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[SRX] Configuration Example - How to access remote protected resources distributed over multiple zones by using Dynamic VPN

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Article ID: KB23954 KB Last Updated: 05 Mar 2017Version: 5.0
Summary:

This article provides information on how to access remote protected resources, which are distributed over multiple zones, by using Dynamic VPN.

Symptoms:

How to access remote protected resources, which are distributed over multiple zones, by using Dynamic VPN.

Cause:

Solution:

This article includes only the additional configuration which is required for a Dynamic VPN user to to reach remote protected resources in multiple zones. For a detailed explanation on how to configure a dynamic VPN, refer to TN7 - Configuring Dynamic VPN (Remote Access VPN Client.

Topology:

Consider the following scenario where ge-0/0/0, ge-0/0/1, and ge-0/0/2 are situated in untrust, trust, and DMZ zones respectively.

















ge-0/0/0 is the interface with which a user establishes a Dynamic VPN connection.


Goal:
The user needs to reach 10.1.1.0/24 and 10.1.2.0/24 networks once a Dynamic VPN connection is established.


Configuration:

Assume that the SRX is configured to lease the dynamic-vpn user an IP address in the scope 10.10.10.0/24.

  1. Add the subnets from the trust and DMZ zones to the remote protected resources under the dynamic VPN configuration:
  2. dynamic-vpn {
    access-profile dyn-vpn-access-profile;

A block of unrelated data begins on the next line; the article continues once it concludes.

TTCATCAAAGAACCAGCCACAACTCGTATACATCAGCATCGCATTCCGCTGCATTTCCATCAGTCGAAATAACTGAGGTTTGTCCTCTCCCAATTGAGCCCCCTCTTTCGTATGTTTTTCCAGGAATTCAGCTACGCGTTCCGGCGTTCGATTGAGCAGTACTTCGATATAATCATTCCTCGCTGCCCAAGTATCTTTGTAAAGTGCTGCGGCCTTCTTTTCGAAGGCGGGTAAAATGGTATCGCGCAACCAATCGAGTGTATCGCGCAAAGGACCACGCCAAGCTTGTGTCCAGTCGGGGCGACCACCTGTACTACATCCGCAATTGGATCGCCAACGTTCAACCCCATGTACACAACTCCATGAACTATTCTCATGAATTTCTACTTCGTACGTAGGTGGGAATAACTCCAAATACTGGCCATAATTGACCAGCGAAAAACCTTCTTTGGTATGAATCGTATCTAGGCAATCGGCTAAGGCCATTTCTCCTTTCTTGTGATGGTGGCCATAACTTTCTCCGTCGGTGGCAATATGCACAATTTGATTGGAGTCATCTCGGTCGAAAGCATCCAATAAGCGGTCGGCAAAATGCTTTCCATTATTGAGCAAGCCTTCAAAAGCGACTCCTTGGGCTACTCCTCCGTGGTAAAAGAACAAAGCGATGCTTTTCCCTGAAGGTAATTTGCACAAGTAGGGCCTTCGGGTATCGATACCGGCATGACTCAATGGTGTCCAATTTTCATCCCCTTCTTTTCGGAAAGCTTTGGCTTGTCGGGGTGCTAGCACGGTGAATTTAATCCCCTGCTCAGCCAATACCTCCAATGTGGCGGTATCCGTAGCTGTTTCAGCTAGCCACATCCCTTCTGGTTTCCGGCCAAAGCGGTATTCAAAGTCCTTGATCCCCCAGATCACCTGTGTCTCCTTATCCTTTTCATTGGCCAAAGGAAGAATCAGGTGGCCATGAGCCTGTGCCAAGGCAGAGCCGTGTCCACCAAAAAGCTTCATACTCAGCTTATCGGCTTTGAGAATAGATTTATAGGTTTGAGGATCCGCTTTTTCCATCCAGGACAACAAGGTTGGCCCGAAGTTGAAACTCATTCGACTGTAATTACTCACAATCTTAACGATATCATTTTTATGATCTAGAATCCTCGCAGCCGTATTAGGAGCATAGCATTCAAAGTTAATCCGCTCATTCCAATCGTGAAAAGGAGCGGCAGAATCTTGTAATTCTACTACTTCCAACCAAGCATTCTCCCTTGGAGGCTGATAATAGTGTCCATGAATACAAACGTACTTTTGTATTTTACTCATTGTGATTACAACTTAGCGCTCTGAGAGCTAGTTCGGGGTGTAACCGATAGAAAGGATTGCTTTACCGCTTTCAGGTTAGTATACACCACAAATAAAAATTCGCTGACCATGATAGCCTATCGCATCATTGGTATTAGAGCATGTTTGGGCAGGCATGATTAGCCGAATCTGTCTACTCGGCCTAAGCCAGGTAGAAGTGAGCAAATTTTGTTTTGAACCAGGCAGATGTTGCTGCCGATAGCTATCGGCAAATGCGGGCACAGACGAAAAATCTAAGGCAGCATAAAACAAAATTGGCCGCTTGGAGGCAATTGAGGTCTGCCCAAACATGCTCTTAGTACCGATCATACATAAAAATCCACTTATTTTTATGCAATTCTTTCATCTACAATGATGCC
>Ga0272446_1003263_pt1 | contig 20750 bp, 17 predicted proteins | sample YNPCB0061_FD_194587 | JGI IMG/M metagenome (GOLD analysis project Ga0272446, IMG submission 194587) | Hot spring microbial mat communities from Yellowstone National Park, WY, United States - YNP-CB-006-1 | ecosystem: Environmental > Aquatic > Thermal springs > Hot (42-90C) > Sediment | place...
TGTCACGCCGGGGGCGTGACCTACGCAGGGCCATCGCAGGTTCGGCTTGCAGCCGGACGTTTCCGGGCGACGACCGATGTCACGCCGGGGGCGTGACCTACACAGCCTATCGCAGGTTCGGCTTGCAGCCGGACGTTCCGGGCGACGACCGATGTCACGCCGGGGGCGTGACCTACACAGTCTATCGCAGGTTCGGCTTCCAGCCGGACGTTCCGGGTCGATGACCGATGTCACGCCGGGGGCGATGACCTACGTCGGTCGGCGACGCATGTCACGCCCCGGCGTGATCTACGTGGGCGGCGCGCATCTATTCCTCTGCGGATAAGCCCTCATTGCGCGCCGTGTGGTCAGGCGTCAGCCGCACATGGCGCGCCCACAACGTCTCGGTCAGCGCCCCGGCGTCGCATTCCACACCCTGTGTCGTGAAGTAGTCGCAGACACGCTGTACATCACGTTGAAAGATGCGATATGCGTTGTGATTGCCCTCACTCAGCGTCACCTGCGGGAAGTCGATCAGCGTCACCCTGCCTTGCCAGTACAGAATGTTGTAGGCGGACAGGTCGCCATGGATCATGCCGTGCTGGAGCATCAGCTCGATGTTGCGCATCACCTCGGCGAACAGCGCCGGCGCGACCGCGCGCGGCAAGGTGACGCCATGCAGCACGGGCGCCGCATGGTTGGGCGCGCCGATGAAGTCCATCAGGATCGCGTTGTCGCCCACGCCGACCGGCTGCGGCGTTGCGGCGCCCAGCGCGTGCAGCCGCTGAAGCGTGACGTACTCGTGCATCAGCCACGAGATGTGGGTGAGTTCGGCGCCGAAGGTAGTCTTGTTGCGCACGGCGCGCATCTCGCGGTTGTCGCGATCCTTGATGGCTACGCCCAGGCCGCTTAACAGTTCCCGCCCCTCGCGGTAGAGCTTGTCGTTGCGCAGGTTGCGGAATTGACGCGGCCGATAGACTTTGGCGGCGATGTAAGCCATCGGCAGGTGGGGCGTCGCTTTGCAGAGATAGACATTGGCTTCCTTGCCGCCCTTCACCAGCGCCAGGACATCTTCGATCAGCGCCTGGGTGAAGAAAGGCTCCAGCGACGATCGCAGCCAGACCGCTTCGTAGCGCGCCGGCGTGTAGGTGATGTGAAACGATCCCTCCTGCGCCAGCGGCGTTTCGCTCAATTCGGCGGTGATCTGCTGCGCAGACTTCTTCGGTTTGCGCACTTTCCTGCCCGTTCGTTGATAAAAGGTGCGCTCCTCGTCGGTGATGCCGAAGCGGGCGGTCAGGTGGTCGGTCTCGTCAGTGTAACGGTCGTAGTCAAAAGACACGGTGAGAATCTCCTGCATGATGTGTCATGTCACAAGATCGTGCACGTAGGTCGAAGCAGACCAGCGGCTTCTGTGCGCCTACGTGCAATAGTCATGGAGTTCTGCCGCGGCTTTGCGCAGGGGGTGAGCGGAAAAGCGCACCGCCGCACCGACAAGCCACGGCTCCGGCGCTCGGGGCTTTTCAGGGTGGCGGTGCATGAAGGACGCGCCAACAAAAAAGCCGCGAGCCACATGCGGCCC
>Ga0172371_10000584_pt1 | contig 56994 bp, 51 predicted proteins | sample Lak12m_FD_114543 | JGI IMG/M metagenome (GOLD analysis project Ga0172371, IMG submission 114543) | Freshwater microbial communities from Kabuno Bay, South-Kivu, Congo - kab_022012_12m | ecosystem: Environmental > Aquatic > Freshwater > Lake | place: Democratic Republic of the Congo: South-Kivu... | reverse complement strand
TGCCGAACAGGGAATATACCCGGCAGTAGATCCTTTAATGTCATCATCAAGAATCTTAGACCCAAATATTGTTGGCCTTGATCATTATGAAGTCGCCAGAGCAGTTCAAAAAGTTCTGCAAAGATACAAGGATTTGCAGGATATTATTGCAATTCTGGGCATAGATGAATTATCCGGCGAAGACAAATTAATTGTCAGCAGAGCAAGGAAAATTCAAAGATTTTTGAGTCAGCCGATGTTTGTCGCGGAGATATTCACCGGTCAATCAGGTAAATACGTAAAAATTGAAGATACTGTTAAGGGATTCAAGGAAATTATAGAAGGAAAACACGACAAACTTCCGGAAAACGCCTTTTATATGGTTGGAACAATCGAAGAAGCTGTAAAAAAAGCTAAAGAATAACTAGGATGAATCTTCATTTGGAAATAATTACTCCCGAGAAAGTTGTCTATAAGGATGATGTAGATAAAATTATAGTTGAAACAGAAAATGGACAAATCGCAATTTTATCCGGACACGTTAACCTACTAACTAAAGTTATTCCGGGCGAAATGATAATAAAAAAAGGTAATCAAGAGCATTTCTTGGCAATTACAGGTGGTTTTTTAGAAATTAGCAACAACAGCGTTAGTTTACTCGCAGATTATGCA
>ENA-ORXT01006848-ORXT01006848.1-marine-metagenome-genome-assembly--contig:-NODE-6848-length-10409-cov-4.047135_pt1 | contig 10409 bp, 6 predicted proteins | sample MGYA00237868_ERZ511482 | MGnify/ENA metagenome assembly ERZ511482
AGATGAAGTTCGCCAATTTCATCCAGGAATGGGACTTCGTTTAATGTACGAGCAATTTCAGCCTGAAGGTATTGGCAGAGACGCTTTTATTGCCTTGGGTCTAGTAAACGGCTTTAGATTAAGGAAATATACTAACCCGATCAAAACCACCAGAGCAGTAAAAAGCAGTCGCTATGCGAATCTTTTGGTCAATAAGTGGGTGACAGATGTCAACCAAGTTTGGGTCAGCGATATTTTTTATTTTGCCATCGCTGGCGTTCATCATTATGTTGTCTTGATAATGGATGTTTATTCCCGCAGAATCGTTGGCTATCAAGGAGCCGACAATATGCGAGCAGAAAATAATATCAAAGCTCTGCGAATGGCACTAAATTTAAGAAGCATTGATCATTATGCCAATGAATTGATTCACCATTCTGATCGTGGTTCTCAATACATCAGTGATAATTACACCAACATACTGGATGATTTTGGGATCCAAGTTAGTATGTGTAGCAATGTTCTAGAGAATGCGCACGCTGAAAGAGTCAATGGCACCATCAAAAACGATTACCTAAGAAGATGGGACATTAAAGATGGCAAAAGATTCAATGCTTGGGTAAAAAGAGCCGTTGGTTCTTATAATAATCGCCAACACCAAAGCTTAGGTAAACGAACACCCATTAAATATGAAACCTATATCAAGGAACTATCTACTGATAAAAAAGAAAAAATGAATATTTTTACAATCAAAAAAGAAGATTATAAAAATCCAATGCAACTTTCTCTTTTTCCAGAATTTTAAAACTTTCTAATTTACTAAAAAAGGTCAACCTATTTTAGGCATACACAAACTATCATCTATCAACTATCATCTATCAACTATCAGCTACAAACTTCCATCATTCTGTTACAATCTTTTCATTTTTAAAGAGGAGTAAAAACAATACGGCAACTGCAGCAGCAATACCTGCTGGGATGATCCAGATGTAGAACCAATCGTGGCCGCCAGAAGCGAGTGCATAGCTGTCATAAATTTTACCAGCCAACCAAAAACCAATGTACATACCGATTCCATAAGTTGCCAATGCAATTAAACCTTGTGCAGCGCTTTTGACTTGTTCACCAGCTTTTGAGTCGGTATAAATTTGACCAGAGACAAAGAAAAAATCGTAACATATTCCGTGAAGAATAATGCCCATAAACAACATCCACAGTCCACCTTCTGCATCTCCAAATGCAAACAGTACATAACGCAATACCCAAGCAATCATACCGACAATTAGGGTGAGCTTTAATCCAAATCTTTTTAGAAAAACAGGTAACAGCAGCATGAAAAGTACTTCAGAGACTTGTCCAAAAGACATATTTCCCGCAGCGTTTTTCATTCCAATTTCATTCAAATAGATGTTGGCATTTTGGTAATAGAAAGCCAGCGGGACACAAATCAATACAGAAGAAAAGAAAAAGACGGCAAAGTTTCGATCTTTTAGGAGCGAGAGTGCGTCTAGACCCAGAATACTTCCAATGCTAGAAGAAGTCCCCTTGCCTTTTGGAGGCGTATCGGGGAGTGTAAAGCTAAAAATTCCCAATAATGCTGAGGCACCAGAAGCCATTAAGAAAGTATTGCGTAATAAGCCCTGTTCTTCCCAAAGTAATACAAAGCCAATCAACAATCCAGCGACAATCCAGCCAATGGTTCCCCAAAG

clients {
    all {
    remote-protected-resources {
    10.1.1.0/24;
    10.1.2.0/24;
    }
    remote-exceptions {
    0.0.0.0/0;
    }
    ipsec-vpn dyn-vpn;
    user {
    test;
    }
    }
    }
    }
  3. Configure a new address book entry in the untrust zone for 10.10.10.0/24, which is the subnet that is allocated for the VPN users:
  4. zones {
    security-zone untrust {
    address-book {
    address 10.10.10.0/24 10.10.10.0/24;
    }
    host-inbound-traffic {
    system-services {
    all;
    }
    protocols {
    all;
    }
    }
    interfaces {
    ge-0/0/0.0;
    }
    }
  5. Configure security policies for the user to access both the trust and DMZ networks:
  6. policies {
    from-zone untrust to-zone trust {
    policy dyn-policy-trust {
    match {
    source-address any;
    destination-address any;
    application any;
    }
    then {
    permit {
    tunnel {
    ipsec-vpn dyn-vpn;
    }
    }
    }
    }
    }
    from-zone untrust to-zone DMZ {
    policy dyn-policy-dmz {
    match {
    source-address 10.10.10.0/24;
    destination-address any;
    application any;
    }
    then {
    permit;
    }
    }
    }
    }

Notice that only one policy refers to the VPN tunnel (dyn-policy-trust). This policy serves the following functions:

  • It derives the proxy-id, from which the IPsec SA negotiations with the Junos Pulse VPN client will be accepted.
  • It determines if the traffic which is coming out of the tunnel and going into the trust zone is allowed.

The Junos Pulse VPN client will attempt to negotiate and bring up two IPsec SAs (one for each subnet that is defined in the remote-protected-resources) and they will be accepted based on the dyn-policy-trust policy. After the VPN tunnel has been established, the ESP packets that arrive at the SRX device will first be decrypted, before a policy lookup is performed:

  • When a VPN user tries to go to the 10.1.1.0/24 subnet, which is in the trust zone, it will match the dyn-policy-trust policy.

  • When a VPN user tries to go to the 10.1.2.0/24 subnet, which is in the DMZ zone, it will match the dyn-policy-dmz policy.

For the policy that is inside the untrust to DMZ zone, notice that it specifies the source address as the dynamic-VPN user's assigned IP pool. This is to ensure that no other traffic from the untrust zone is able to access the DMZ zone and only the decrypted traffic from the VPN tunnel is allowed.

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